Deprivation at a Local Authority Level The Indices of Deprivation can be summarised in a range of ways to describe relative deprivation among local authorities as described in the Further Information section of the Technical Notes (p. 29). Each of these will lead to a different ranking of local authorities. For simplicity and continuity with analysis presented earlier, this Statistical Release mainly focuses on just one of the measures in describing deprivation at local authority level: the proportion of neighbourhoods that are in the most deprived decile nationally. Therefore, the most deprived local authority districts are defined as those that contain the largest proportions of highly deprived neighbourhoods.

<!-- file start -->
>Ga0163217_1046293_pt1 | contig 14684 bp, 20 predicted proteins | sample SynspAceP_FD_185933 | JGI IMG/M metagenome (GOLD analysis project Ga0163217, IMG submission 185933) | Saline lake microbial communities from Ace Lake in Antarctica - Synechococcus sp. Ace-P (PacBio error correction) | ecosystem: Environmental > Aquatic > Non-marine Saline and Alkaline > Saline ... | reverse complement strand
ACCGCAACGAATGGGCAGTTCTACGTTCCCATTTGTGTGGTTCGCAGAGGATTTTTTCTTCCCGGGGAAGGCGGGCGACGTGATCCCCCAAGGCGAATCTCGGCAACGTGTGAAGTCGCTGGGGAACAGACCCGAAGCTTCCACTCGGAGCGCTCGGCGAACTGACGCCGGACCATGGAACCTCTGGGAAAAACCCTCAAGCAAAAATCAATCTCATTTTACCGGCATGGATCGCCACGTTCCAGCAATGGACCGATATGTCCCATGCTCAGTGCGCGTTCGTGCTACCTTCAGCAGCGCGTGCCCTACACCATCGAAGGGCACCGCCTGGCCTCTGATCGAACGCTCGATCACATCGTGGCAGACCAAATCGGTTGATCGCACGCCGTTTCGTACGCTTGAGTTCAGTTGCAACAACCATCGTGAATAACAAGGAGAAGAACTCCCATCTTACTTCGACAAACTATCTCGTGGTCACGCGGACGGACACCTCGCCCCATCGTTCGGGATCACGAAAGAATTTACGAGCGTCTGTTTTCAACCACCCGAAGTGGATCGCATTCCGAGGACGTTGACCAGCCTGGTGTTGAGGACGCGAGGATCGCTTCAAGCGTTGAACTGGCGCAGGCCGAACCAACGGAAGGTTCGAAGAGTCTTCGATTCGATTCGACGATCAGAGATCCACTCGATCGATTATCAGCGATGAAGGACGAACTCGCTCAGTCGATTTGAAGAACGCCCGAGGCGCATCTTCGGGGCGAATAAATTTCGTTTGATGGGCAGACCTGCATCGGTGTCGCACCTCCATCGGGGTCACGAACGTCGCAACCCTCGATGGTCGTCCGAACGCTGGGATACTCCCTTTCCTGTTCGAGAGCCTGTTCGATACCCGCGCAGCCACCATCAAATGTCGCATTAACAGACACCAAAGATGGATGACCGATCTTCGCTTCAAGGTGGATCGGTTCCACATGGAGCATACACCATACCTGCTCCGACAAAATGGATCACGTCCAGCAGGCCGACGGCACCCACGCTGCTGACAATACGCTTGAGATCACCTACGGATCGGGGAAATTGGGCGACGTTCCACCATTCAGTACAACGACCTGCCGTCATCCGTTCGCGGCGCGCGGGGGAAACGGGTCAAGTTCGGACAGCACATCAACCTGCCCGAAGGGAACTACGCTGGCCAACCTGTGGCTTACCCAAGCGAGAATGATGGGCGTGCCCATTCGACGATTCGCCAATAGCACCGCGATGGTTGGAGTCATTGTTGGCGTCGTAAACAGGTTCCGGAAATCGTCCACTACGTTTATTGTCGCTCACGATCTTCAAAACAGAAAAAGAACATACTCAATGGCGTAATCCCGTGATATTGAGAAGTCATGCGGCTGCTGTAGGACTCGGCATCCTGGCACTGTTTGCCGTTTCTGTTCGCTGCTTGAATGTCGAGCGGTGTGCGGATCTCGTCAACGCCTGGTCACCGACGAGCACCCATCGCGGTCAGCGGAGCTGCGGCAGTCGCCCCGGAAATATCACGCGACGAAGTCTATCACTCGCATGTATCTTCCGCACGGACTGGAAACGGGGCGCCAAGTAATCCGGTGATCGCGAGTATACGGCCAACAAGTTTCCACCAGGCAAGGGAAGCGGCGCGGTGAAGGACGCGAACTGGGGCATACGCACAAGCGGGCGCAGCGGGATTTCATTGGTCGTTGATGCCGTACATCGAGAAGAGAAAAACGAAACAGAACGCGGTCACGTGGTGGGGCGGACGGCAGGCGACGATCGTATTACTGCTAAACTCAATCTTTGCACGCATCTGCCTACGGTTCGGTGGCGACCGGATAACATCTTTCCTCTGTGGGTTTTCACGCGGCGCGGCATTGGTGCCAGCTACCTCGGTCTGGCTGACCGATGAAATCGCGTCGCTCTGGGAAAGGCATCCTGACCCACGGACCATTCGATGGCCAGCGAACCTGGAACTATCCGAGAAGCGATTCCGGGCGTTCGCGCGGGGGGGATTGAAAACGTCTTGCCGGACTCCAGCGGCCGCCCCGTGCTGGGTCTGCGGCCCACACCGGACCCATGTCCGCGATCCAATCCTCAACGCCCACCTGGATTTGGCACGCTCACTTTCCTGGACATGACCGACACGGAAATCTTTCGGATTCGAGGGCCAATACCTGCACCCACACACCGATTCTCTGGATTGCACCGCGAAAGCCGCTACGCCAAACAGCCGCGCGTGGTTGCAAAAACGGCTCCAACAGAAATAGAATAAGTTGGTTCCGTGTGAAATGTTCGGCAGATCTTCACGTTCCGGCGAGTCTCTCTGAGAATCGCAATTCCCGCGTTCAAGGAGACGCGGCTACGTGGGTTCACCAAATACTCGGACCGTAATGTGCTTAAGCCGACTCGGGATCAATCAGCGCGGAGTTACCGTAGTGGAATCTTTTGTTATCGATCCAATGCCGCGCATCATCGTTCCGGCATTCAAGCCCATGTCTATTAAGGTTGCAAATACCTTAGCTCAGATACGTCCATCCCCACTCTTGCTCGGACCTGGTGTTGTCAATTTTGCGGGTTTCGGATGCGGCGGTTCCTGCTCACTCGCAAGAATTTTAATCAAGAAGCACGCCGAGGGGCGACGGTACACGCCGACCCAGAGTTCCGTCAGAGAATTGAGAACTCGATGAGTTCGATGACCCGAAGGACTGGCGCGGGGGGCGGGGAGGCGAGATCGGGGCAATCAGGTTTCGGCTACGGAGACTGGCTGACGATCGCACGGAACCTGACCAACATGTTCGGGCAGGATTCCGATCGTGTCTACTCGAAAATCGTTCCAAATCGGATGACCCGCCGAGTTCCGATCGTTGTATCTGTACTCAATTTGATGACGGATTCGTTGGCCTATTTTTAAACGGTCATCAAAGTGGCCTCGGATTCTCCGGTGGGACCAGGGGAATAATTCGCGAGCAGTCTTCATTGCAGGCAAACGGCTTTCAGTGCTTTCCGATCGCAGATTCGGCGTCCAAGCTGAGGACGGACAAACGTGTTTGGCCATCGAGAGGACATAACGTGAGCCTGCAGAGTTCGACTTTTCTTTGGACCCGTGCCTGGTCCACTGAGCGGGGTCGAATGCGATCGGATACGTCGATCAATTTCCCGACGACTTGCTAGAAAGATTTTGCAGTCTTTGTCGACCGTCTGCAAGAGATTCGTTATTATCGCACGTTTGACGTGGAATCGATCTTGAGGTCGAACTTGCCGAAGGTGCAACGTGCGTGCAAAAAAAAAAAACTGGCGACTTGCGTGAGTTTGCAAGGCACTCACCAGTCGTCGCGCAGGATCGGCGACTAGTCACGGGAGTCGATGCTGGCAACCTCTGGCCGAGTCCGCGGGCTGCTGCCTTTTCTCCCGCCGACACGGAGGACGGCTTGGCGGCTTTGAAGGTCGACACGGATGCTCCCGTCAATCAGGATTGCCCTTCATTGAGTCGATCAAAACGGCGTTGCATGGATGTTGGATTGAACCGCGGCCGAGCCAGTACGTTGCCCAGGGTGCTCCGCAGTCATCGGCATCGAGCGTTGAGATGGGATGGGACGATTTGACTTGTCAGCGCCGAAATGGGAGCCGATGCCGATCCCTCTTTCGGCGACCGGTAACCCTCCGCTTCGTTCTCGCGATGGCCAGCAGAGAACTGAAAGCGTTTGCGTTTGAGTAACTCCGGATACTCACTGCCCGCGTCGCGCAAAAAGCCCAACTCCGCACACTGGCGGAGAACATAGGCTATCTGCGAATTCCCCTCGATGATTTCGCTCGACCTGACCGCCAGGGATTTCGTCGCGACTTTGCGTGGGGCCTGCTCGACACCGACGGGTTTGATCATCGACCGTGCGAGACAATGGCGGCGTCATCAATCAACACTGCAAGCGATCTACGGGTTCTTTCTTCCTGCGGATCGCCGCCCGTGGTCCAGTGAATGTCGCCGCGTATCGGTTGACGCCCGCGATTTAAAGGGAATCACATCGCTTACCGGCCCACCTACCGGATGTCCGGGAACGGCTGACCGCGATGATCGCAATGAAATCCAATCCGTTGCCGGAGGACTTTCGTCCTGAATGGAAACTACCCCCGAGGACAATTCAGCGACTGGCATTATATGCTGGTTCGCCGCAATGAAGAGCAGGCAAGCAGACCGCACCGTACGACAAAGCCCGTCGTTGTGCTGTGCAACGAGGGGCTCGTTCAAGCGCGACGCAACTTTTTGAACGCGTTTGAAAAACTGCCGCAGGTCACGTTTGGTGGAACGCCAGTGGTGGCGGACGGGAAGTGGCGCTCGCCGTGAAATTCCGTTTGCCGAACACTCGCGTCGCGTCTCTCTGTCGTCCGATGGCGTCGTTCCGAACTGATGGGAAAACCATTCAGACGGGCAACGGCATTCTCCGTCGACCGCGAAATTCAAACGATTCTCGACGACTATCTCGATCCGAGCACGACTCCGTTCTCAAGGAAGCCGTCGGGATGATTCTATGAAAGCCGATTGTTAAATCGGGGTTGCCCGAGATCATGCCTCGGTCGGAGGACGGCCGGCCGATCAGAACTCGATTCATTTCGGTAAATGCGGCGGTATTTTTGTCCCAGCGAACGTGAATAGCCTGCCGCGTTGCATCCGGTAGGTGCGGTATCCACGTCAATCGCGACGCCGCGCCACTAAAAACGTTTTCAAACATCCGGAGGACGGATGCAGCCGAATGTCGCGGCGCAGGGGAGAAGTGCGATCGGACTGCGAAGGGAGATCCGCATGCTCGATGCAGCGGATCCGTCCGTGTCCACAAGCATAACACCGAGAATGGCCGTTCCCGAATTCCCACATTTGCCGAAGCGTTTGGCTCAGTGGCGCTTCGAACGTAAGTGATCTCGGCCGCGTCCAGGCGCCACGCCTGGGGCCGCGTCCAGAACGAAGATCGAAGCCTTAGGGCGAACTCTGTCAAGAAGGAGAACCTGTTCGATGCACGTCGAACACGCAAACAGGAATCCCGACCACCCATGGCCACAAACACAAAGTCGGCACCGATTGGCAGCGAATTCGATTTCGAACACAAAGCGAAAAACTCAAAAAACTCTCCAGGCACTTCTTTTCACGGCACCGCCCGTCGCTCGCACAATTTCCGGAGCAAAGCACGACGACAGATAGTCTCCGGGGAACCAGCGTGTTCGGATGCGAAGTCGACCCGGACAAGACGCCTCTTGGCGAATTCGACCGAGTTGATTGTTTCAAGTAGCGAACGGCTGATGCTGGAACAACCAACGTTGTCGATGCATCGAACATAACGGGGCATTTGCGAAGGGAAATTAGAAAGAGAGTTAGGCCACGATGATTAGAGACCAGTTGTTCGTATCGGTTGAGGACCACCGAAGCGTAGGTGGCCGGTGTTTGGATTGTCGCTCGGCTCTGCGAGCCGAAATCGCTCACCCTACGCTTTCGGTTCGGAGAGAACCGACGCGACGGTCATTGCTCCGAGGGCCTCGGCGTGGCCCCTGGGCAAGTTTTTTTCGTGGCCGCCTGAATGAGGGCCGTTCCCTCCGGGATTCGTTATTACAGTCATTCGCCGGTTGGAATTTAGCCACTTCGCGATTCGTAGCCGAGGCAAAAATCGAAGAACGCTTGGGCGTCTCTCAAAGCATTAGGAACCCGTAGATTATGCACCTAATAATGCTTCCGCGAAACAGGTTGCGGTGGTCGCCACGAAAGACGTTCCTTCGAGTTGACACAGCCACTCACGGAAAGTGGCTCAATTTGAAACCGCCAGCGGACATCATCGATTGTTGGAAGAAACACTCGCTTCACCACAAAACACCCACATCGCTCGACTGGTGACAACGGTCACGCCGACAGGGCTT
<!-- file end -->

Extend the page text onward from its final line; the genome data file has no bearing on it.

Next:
Three in five (61 per cent) of the 326 local authorities in England contain at least one neighbourhood which is in the most deprived decile nationally according to the Index of Multiple Deprivation.
The English Indices of Deprivation 2015 Statistical Release 7 More extreme neighbourhood deprivation is concentrated among fewer local authorities: about one in five local authorities (22 per cent) contain at least one neighbourhood which is in the one per cent most deprived nationally.
Deprived neighbourhoods have become more dispersed since 2004: the proportion of local authorities containing at least one neighbourhood in the most deprived decile has increased with successive updates of the Indices of Deprivation (see Chart 5).
Just under half (49 per cent) of local authorities, based on current boundaries3, contained at least one highly deprived neighbourhood according to the Index of Multiple Deprivation 2004, compared to 61 per cent on the 2015 Index.